Switching from simplified to traditional characters: how reading menus increased my Mandarin proficiency

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Three weeks ago, if you pointed to a street sign in Taiwan and asked me to translate it, I would be unable to do so. I could maybe sound out a few characters, but I would not know the translation. However, recently, this week, I’ve started to have a breakthrough in my Mandarin learning.

Immersed in Taiwan, I am constantly reading, hearing, and speaking Mandarin. However, my educational background taught me how to read and write simplified characters, not traditional characters. This may not sound like a big deal, but if you’re not familiar with traditional characters and read “一個大學” versus “一个大学” — these look like two different sentences, right? However, they’re the same words! I struggled a lot during my first two weeks trying to understand what characters I knew in traditional, but couldn’t read, or what words were new words to me.

In my first few weeks in my language intensive program with CET, many new vocabulary words have been centered around food. Specifically, we learned words like “炸雞” (fried chicken), “早餐店” (breakfast store), “紅燒” (braised in soy sauce), or “烤肉” (barbecue). Learning these characters in traditional writing helped me read street signs advertising breakfast stores, barbecue stalls, and restaurants– or identifying things on menus.

Going to restaurants, you will be handed a menu exclusively in Mandarin. Often, you are given a pen to tick off how many items you want off the menu, and you give it to the front of the house to place an order. Usually, I will take a picture and scan the menu in Google Translate, but this past week, I have tried to order exclusively from reading the menu. Granted, I can identify some characters like “面” (noodles), “飯” (rice), “肉” (meat) “辣” (spicy), and I kind of understand what I’m ordering 50% of the time. With my CET friends, we play a game of “What are we going to get?” when we place food orders (because we’re not entirely sure what we’re ordering).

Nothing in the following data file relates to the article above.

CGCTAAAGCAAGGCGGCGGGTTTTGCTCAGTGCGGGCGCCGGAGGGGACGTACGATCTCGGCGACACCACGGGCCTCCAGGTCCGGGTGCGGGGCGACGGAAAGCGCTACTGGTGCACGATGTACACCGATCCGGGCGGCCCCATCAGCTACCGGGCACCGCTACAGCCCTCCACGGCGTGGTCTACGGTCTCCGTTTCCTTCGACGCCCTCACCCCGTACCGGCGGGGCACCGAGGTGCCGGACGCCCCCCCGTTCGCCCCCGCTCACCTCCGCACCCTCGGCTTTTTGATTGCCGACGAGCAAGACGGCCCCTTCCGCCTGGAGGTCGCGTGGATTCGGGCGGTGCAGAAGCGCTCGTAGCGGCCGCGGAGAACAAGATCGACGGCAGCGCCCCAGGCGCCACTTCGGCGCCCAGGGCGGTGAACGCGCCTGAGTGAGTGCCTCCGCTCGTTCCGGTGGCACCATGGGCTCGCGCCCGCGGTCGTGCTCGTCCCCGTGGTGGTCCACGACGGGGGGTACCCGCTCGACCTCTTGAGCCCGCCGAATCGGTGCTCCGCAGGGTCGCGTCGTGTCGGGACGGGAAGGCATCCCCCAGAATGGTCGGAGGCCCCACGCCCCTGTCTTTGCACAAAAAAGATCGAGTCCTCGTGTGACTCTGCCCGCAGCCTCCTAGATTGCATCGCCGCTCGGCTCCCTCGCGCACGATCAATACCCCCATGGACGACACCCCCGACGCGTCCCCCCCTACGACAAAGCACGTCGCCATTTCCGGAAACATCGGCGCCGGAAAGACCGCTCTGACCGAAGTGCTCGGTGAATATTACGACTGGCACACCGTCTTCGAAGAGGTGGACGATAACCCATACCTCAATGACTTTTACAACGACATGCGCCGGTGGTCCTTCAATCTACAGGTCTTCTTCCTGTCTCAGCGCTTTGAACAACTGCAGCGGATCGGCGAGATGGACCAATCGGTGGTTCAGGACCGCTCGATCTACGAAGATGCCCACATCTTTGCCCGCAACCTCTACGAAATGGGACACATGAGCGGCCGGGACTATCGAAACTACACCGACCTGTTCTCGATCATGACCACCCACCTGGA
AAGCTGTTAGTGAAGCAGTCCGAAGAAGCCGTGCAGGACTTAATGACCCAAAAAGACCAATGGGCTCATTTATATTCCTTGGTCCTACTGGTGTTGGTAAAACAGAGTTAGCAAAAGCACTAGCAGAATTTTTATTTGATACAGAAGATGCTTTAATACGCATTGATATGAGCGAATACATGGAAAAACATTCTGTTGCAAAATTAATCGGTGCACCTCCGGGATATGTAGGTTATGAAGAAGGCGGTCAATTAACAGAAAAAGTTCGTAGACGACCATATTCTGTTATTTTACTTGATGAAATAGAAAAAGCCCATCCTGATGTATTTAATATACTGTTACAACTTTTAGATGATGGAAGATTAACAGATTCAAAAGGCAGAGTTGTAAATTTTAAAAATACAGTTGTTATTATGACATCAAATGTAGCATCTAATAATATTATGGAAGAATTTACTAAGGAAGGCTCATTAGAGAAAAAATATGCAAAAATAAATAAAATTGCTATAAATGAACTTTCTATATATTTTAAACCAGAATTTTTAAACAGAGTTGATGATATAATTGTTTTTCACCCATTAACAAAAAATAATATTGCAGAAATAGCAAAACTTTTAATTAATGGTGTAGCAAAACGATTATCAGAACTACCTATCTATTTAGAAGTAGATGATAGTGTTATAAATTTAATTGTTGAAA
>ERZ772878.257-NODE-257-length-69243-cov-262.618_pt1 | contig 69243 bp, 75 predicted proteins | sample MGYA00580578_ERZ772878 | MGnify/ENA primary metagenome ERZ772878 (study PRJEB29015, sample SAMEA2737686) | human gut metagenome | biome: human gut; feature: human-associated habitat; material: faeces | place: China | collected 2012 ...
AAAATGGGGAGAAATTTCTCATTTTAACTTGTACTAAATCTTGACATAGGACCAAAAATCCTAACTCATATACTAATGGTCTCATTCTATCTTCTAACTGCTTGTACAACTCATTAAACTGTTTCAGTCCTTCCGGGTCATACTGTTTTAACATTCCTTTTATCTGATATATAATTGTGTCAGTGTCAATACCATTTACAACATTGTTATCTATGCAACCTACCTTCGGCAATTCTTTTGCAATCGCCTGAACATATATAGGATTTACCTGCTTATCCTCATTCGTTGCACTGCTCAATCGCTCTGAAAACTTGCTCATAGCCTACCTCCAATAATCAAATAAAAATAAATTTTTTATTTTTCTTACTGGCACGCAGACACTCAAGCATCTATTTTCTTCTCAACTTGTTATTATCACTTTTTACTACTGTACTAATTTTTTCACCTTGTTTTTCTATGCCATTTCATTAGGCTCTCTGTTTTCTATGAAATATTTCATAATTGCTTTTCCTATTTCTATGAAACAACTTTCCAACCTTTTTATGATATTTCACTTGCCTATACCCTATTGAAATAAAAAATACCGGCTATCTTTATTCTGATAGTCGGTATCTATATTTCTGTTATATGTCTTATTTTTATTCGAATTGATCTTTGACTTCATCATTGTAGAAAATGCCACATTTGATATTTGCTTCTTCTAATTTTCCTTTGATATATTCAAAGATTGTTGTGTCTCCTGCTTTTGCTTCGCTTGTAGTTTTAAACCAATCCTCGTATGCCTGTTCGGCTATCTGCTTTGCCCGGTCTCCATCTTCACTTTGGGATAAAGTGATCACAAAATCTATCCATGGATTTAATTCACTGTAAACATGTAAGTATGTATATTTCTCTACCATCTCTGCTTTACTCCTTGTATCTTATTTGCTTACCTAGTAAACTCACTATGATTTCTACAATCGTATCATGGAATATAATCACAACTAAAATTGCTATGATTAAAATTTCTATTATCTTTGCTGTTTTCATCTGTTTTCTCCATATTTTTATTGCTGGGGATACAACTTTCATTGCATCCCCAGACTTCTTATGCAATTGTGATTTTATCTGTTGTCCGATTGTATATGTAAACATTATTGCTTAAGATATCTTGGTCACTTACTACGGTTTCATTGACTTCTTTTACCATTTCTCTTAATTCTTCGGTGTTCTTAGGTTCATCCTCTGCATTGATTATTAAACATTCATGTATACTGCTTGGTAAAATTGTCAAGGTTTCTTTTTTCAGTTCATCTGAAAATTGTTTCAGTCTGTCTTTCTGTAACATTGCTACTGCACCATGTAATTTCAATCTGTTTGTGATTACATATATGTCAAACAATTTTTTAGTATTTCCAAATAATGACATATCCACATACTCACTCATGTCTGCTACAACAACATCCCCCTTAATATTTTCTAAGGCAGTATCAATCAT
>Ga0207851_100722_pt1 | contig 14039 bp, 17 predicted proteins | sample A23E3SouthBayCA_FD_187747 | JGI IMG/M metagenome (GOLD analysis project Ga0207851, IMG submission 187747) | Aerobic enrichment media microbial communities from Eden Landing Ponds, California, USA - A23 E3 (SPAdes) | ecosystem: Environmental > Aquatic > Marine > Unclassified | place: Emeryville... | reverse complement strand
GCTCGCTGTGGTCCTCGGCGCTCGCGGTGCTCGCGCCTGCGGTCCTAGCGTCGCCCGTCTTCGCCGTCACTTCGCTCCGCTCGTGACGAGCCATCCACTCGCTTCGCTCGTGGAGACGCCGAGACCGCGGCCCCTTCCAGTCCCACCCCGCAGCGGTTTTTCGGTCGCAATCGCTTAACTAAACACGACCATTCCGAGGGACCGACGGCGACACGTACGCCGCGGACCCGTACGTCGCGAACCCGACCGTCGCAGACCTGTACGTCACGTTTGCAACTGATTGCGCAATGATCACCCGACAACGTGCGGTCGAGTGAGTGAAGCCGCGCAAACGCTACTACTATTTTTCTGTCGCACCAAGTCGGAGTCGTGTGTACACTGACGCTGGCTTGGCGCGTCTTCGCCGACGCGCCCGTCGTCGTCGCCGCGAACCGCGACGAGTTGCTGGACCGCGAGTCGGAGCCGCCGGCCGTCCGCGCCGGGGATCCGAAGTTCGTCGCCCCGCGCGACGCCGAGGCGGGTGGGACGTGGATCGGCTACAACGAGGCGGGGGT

After deciding what to order, you sometimes pay the restaurant before you eat, or after. I’ve gotten into the habit of bringing my money up to the counter and asking, “現在我付你錢嗎? (Do I pay you right now?) Usually, the staff will respond with “可以” (yes), and I pay. A week ago, I was scared to ask staff these basic questions (in fear that I wouldn’t know how to respond if they asked me a question I did not understand), but I have become more confident with every interaction.

Riding back home on the bus this week, I’ve noticed I can read signs in my neighborhood that previously didn’t make sense to me. I’ll pass by signs that say “—-早餐菜” (breakfast foods) or “炸雞店” (fried chicken store). Being able to understand these signs may seem mundane– but for me– I felt so proud of myself! I wonder what my next language breakthrough will be :)